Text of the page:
If you know surgery is coming, order some supplies now! All of the major ostomy suppliers have programs where you can sign up to receive free samples of their products. (Links to their request pages: Hollister, Coloplast, ConvaTec) This was great for a number of reasons. First of all, I have said before that everyone is different and the supplies that work for me may not work for you, and vice versa. I think it’s best to try out the many different options and figure out what fits best into your life and what feels the most comfortable. Plus, each of the samples came with a kit and a lot of good information. The companies followed up with me to answer questions and send additional supplies, when needed. When I came home from the hospital, I had a very large, transparent bag on and I felt so uncomfortable. Once I switched it out for an opaque bag I felt much more confident. It was a little change, but it made a big difference and I was so glad that I had the option once I got home. Finally, getting the supplies will last you for several weeks after surgery, so it’s nice to not have to place a large order right away.

Break the tension.

I was terrified before my surgery. I was hopeful, because I had to be since I had run out of other options, but I was still terrified. I booked my surgery for as quickly as possible because I was afraid I wouldn’t go through with it if I thought about it for longer. (I even asked my surgeon how much of a heads up would be appropriate if I changed my mind! I assured him I wouldn’t, but it made me feel better to know that I could.) But the night before my surgery, I was laying in bed with my husband and looking for ideas for what to wear under my clothes with the ostomy. Thankfully today there are some really great and sexy underwear options out there, but a few years back, that was not really the case. I found some really hideous options and I showed them to my husband and we started laughing hysterically. It was one of those moments where if you don’t laugh, you’ll cry, and I really needed to not cry. I realized that I had to break the tension and not focus on everything I was afraid of happening. I encourage you to try to find something like that to help you get through those difficult times.

Going through surgery is not easy, no matter what situation you are in or what your health is like prior. But hopefully, these tips can help you to prepare the best that you can. I know there are things that others have done that can help, too. What is something that helped you prepare for surgery? Or that you wish you had done beforehand?

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My ostomy testimony

6 years.

stephanie hughes stolen colon ostomy anniversary inflammatory bowel disease crohn's ulcerative colitis ileostomy ibdThat’s how long it has been since I have been living with an ostomy. That’s close to 20% of my life. Now after spending more than half a decade without a colon, where does that leave me? How do I feel about the new life I have? My outlook last year was fairly grim, after I had just spent a week in the hospital due to an intestinal blockage during my pregnancy. But things are different this year.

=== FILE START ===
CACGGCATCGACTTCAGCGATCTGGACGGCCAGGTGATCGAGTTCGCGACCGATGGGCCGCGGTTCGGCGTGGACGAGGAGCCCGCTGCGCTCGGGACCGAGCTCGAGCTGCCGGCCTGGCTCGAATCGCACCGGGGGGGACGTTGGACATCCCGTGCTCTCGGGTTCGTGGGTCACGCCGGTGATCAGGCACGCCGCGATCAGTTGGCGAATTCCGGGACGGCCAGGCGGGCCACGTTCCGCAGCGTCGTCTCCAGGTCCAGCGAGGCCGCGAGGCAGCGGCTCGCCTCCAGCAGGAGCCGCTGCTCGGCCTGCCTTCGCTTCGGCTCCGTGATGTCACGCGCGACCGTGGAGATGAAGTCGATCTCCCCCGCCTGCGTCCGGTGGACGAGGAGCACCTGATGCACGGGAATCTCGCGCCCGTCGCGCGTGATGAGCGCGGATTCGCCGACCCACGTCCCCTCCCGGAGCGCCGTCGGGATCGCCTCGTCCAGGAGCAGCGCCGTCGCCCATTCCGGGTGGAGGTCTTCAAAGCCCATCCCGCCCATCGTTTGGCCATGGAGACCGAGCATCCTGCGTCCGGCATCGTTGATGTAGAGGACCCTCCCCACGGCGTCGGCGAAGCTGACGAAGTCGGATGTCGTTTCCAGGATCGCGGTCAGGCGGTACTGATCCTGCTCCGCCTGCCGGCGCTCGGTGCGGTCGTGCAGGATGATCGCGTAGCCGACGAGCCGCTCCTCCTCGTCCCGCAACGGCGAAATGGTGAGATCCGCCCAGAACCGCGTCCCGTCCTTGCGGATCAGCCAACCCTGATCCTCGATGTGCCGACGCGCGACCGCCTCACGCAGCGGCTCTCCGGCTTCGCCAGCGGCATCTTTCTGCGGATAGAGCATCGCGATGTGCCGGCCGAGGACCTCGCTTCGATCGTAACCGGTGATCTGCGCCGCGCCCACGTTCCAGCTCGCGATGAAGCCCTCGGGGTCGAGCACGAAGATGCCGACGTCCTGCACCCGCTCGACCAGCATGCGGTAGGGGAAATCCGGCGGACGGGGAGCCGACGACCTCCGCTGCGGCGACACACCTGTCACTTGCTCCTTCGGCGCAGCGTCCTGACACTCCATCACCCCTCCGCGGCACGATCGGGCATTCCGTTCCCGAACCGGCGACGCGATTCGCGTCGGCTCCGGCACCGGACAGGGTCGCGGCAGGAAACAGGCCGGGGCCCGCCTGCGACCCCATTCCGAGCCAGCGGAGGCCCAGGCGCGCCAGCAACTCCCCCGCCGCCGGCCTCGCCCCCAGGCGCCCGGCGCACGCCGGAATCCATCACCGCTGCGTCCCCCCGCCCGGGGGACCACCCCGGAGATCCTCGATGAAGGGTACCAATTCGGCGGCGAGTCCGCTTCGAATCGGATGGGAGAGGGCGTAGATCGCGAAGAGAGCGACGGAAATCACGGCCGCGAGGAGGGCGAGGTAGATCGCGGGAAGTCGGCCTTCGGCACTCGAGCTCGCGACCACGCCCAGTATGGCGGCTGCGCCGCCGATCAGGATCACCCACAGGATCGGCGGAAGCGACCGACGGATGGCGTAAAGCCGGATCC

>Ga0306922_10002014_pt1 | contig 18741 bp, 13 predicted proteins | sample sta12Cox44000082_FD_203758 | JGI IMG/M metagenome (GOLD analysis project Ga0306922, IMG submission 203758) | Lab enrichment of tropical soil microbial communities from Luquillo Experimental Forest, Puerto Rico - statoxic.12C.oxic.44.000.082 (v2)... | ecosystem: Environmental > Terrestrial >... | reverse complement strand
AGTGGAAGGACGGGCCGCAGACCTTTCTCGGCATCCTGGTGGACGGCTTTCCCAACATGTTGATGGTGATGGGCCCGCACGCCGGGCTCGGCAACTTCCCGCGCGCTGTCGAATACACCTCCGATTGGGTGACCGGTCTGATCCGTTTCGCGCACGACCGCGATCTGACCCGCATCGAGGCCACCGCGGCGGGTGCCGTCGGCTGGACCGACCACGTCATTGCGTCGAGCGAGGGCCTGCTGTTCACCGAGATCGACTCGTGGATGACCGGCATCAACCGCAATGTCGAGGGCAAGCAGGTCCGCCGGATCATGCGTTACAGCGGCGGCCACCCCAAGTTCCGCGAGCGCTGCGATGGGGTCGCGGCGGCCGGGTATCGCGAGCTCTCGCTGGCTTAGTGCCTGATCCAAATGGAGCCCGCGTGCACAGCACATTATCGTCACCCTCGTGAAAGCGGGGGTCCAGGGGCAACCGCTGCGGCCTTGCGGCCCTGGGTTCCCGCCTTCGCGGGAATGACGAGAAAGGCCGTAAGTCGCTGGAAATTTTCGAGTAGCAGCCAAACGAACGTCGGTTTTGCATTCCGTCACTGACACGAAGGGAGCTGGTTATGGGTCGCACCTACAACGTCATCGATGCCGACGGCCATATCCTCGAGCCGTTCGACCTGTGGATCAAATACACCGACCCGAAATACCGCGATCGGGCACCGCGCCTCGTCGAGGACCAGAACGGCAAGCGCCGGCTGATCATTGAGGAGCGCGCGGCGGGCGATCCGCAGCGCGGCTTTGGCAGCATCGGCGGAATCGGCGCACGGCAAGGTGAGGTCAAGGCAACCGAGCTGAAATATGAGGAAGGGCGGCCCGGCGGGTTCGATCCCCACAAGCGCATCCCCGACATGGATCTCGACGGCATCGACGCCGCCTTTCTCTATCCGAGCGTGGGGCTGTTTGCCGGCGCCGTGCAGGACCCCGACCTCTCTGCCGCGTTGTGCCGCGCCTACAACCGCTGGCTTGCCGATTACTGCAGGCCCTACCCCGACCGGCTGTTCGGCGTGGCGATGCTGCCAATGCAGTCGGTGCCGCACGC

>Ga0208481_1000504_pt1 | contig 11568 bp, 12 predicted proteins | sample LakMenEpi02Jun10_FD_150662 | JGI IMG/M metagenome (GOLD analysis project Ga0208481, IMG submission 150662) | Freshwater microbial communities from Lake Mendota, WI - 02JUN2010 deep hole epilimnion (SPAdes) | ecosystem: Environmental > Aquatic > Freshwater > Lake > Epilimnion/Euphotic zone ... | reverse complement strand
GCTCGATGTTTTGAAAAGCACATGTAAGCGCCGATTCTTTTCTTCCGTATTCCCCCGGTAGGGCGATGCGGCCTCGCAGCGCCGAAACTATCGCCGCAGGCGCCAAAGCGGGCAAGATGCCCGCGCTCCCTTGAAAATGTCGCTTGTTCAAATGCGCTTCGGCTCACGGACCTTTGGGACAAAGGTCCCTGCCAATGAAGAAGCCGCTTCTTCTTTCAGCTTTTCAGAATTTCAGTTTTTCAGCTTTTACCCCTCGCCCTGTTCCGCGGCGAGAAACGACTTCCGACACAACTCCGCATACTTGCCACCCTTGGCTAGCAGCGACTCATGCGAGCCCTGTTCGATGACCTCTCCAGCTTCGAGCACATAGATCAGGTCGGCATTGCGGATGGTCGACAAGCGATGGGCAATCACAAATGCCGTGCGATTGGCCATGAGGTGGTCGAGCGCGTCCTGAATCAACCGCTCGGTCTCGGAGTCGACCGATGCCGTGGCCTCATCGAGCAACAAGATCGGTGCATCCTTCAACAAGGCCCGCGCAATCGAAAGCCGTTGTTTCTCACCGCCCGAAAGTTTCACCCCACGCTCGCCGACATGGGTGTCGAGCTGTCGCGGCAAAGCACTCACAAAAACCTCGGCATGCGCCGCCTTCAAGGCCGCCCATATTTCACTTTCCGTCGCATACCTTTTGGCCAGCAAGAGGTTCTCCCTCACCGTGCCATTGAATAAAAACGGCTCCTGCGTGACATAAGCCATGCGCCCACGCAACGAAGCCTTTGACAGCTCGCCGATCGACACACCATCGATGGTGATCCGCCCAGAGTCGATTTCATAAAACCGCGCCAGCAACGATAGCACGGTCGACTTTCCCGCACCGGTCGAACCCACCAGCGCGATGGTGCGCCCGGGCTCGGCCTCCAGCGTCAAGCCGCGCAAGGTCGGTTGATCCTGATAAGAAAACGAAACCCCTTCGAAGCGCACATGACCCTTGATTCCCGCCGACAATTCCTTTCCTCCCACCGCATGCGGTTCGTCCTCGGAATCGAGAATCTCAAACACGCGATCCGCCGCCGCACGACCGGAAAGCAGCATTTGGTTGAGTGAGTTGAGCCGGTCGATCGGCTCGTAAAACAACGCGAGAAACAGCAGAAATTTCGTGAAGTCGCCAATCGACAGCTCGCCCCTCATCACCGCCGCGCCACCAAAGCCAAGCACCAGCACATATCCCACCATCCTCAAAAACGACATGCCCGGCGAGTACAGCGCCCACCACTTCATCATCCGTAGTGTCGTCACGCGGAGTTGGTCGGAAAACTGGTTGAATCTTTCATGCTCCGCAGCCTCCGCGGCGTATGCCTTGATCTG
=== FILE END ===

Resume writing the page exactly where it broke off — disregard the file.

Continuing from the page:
Even though I have dealt with a few issues since my surgery in 2012—inflammation in my eyes, having the rectal stump removed due to lingering inflammation, intestinal blockages during both of my pregnancies—I have not had any true recurrence of IBD since my surgery and have not taken any IBD medications since that time. Do I love my ostomy? Nope. My goal here is not to shout out, “Having an ostomy is the best thing ever!” Because it’s not. But last week I had an ileoscopy (think colonoscopy without the colon), and afterwards I received the best news that anyone with IBD can get—no signs of disease activity! And that, my friends, is what makes me want to shout from the rooftops.stolen colon inflammatory bowel disease crohn's

It has not always been an easy road with my ostomy and I still have a love-hate relationship as I continue to grapple with feeling self-conscious or concerned about leaks or worried how others will react to it, but ultimately those pale in comparison to the memory of needing to use a walker to get myself to the bathroom many, many times during the day and spending more nights than I want to count in a hospital bed. I still don’t recommend surgery as a first choice in treatment, since I think most people need time and the opportunity to explore other options before committing to this one. I know I did.

stolen colon sedimentation rate graph ostomy inflammatory bowel disease crohnsBut when my lab results look like this (Sedimentation rate is a marker of active disease. That crazy outlier is from one month before my surgery.) and can keep me off meds and out of the hospital (at least for the most part), I’m going to say that it was the right decision for me. That’s how I have been able to embrace this new life, even with all of difficult parts that come with it. And looking back now, 6 years later, I do not regret it for a second.